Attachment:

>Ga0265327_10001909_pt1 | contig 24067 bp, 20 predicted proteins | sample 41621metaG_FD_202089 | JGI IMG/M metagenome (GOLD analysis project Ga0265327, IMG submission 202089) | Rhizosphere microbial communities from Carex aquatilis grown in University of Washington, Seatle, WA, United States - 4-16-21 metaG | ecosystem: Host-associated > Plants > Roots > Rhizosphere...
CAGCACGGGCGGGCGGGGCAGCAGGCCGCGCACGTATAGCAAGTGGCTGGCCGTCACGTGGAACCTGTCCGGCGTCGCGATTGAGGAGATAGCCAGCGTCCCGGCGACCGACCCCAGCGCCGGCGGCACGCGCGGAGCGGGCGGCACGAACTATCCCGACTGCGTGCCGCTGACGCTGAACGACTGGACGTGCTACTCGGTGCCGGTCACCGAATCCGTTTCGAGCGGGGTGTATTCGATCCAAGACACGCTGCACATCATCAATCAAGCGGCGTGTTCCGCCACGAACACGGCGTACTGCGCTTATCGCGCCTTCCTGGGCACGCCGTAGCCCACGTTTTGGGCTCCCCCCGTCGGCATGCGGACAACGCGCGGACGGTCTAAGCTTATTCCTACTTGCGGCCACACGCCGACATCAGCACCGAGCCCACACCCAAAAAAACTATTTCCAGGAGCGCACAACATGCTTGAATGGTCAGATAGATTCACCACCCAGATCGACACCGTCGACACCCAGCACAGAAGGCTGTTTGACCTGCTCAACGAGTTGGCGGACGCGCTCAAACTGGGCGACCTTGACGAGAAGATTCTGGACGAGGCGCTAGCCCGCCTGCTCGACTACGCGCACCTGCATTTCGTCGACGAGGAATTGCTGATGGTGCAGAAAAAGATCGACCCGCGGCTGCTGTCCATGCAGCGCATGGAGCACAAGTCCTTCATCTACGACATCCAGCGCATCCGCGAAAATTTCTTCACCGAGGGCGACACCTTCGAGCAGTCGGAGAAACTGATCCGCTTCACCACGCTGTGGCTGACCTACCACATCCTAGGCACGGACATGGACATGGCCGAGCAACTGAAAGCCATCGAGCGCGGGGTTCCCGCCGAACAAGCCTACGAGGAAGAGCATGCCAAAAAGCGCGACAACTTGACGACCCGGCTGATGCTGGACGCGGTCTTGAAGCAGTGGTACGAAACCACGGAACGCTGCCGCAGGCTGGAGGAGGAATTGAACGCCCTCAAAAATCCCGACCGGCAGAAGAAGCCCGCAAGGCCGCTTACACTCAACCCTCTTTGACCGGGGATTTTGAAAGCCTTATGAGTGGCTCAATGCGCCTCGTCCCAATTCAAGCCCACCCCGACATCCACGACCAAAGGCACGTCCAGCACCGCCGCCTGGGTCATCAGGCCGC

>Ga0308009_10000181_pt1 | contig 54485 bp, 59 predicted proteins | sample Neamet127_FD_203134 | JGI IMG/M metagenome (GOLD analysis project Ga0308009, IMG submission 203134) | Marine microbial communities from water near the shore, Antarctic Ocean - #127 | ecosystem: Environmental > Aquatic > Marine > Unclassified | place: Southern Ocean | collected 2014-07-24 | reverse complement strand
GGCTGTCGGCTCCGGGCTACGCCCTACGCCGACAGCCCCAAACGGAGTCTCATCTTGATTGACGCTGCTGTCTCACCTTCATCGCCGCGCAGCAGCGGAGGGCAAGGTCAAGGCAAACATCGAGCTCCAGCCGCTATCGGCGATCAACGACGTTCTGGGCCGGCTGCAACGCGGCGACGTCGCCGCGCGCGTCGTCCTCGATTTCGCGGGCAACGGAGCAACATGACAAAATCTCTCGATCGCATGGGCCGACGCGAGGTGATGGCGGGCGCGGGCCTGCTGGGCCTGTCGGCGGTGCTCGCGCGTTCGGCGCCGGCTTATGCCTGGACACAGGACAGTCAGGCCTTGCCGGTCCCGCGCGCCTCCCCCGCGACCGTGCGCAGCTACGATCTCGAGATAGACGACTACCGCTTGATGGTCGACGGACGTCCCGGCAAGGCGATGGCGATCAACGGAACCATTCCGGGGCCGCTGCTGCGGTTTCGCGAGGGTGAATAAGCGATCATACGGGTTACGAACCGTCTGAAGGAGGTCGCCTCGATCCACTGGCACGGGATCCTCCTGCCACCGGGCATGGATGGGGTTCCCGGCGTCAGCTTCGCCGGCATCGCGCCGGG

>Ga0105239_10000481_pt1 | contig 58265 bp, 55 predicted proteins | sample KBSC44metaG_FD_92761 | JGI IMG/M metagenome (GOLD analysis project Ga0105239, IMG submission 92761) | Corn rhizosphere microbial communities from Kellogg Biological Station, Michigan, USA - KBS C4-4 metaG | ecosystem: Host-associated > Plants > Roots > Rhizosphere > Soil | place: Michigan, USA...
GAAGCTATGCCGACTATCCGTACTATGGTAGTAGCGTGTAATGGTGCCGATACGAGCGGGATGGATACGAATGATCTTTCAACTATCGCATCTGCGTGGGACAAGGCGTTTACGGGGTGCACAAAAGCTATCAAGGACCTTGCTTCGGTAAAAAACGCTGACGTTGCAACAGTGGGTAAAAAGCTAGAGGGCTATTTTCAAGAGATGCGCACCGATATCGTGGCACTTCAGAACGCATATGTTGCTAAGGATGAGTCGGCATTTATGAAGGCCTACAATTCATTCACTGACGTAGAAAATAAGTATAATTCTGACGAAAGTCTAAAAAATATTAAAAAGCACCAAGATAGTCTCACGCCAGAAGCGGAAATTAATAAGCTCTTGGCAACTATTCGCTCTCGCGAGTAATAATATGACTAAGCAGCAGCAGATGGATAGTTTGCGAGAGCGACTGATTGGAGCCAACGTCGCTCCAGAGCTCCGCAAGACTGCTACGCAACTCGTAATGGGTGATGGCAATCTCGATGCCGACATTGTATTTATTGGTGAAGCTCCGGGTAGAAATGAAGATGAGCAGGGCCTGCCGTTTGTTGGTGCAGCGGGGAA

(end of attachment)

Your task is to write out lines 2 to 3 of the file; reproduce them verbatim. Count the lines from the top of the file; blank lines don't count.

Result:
CAGCACGGGCGGGCGGGGCAGCAGGCCGCGCACGTATAGCAAGTGGCTGGCCGTCACGTGGAACCTGTCCGGCGTCGCGATTGAGGAGATAGCCAGCGTCCCGGCGACCGACCCCAGCGCCGGCGGCACGCGCGGAGCGGGCGGCACGAACTATCCCGACTGCGTGCCGCTGACGCTGAACGACTGGACGTGCTACTCGGTGCCGGTCACCGAATCCGTTTCGAGCGGGGTGTATTCGATCCAAGACACGCTGCACATCATCAATCAAGCGGCGTGTTCCGCCACGAACACGGCGTACTGCGCTTATCGCGCCTTCCTGGGCACGCCGTAGCCCACGTTTTGGGCTCCCCCCGTCGGCATGCGGACAACGCGCGGACGGTCTAAGCTTATTCCTACTTGCGGCCACACGCCGACATCAGCACCGAGCCCACACCCAAAAAAACTATTTCCAGGAGCGCACAACATGCTTGAATGGTCAGATAGATTCACCACCCAGATCGACACCGTCGACACCCAGCACAGAAGGCTGTTTGACCTGCTCAACGAGTTGGCGGACGCGCTCAAACTGGGCGACCTTGACGAGAAGATTCTGGACGAGGCGCTAGCCCGCCTGCTCGACTACGCGCACCTGCATTTCGTCGACGAGGAATTGCTGATGGTGCAGAAAAAGATCGACCCGCGGCTGCTGTCCATGCAGCGCATGGAGCACAAGTCCTTCATCTACGACATCCAGCGCATCCGCGAAAATTTCTTCACCGAGGGCGACACCTTCGAGCAGTCGGAGAAACTGATCCGCTTCACCACGCTGTGGCTGACCTACCACATCCTAGGCACGGACATGGACATGGCCGAGCAACTGAAAGCCATCGAGCGCGGGGTTCCCGCCGAACAAGCCTACGAGGAAGAGCATGCCAAAAAGCGCGACAACTTGACGACCCGGCTGATGCTGGACGCGGTCTTGAAGCAGTGGTACGAAACCACGGAACGCTGCCGCAGGCTGGAGGAGGAATTGAACGCCCTCAAAAATCCCGACCGGCAGAAGAAGCCCGCAAGGCCGCTTACACTCAACCCTCTTTGACCGGGGATTTTGAAAGCCTTATGAGTGGCTCAATGCGCCTCGTCCCAATTCAAGCCCACCCCGACATCCACGACCAAAGGCACGTCCAGCACCGCCGCCTGGGTCATCAGGCCGC

>Ga0308009_10000181_pt1 | contig 54485 bp, 59 predicted proteins | sample Neamet127_FD_203134 | JGI IMG/M metagenome (GOLD analysis project Ga0308009, IMG submission 203134) | Marine microbial communities from water near the shore, Antarctic Ocean - #127 | ecosystem: Environmental > Aquatic > Marine > Unclassified | place: Southern Ocean | collected 2014-07-24 | reverse complement strand